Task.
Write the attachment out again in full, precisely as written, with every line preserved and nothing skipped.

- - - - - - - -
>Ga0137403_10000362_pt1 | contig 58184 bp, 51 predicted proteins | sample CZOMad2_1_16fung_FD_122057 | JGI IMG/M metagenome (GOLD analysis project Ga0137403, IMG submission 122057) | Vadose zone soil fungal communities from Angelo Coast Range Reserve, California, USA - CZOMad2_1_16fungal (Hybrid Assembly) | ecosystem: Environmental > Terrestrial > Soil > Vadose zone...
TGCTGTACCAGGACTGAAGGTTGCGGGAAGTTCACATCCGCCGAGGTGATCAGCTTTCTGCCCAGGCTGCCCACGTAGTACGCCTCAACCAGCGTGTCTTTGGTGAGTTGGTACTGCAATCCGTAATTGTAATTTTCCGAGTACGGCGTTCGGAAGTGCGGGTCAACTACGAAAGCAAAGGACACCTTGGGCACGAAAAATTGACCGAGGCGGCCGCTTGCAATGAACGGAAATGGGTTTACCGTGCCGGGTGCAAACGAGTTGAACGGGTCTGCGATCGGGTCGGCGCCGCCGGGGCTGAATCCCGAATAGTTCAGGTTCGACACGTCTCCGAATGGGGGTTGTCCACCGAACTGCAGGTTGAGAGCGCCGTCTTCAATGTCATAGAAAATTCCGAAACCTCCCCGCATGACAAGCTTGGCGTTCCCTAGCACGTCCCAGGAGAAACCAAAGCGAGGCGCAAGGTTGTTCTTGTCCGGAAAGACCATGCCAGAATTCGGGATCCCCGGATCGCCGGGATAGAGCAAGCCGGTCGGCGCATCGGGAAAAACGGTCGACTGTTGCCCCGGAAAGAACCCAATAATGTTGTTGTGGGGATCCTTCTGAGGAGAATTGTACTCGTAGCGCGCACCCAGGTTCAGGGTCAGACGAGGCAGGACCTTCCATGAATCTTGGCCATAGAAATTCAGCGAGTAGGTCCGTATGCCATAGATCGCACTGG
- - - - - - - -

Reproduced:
>Ga0137403_10000362_pt1 | contig 58184 bp, 51 predicted proteins | sample CZOMad2_1_16fung_FD_122057 | JGI IMG/M metagenome (GOLD analysis project Ga0137403, IMG submission 122057) | Vadose zone soil fungal communities from Angelo Coast Range Reserve, California, USA - CZOMad2_1_16fungal (Hybrid Assembly) | ecosystem: Environmental > Terrestrial > Soil > Vadose zone...
TGCTGTACCAGGACTGAAGGTTGCGGGAAGTTCACATCCGCCGAGGTGATCAGCTTTCTGCCCAGGCTGCCCACGTAGTACGCCTCAACCAGCGTGTCTTTGGTGAGTTGGTACTGCAATCCGTAATTGTAATTTTCCGAGTACGGCGTTCGGAAGTGCGGGTCAACTACGAAAGCAAAGGACACCTTGGGCACGAAAAATTGACCGAGGCGGCCGCTTGCAATGAACGGAAATGGGTTTACCGTGCCGGGTGCAAACGAGTTGAACGGGTCTGCGATCGGGTCGGCGCCGCCGGGGCTGAATCCCGAATAGTTCAGGTTCGACACGTCTCCGAATGGGGGTTGTCCACCGAACTGCAGGTTGAGAGCGCCGTCTTCAATGTCATAGAAAATTCCGAAACCTCCCCGCATGACAAGCTTGGCGTTCCCTAGCACGTCCCAGGAGAAACCAAAGCGAGGCGCAAGGTTGTTCTTGTCCGGAAAGACCATGCCAGAATTCGGGATCCCCGGATCGCCGGGATAGAGCAAGCCGGTCGGCGCATCGGGAAAAACGGTCGACTGTTGCCCCGGAAAGAACCCAATAATGTTGTTGTGGGGATCCTTCTGAGGAGAATTGTACTCGTAGCGCGCACCCAGGTTCAGGGTCAGACGAGGCAGGACCTTCCATGAATCTTGGCCATAGAAATTCAGCGAGTAGGTCCGTATGCCATAGATCGCACTGG